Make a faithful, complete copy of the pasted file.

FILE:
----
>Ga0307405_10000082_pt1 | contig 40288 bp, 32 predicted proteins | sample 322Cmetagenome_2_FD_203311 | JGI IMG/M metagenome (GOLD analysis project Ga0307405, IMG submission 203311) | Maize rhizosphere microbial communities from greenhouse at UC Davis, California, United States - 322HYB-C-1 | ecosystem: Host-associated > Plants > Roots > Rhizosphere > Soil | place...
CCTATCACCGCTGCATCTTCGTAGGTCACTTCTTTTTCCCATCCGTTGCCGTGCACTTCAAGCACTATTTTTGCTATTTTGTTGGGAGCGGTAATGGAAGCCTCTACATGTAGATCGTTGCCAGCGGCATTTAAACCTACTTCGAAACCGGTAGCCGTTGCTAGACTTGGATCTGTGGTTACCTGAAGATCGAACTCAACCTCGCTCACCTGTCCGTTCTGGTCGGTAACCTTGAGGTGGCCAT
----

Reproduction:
>Ga0307405_10000082_pt1 | contig 40288 bp, 32 predicted proteins | sample 322Cmetagenome_2_FD_203311 | JGI IMG/M metagenome (GOLD analysis project Ga0307405, IMG submission 203311) | Maize rhizosphere microbial communities from greenhouse at UC Davis, California, United States - 322HYB-C-1 | ecosystem: Host-associated > Plants > Roots > Rhizosphere > Soil | place...
CCTATCACCGCTGCATCTTCGTAGGTCACTTCTTTTTCCCATCCGTTGCCGTGCACTTCAAGCACTATTTTTGCTATTTTGTTGGGAGCGGTAATGGAAGCCTCTACATGTAGATCGTTGCCAGCGGCATTTAAACCTACTTCGAAACCGGTAGCCGTTGCTAGACTTGGATCTGTGGTTACCTGAAGATCGAACTCAACCTCGCTCACCTGTCCGTTCTGGTCGGTAACCTTGAGGTGGCCAT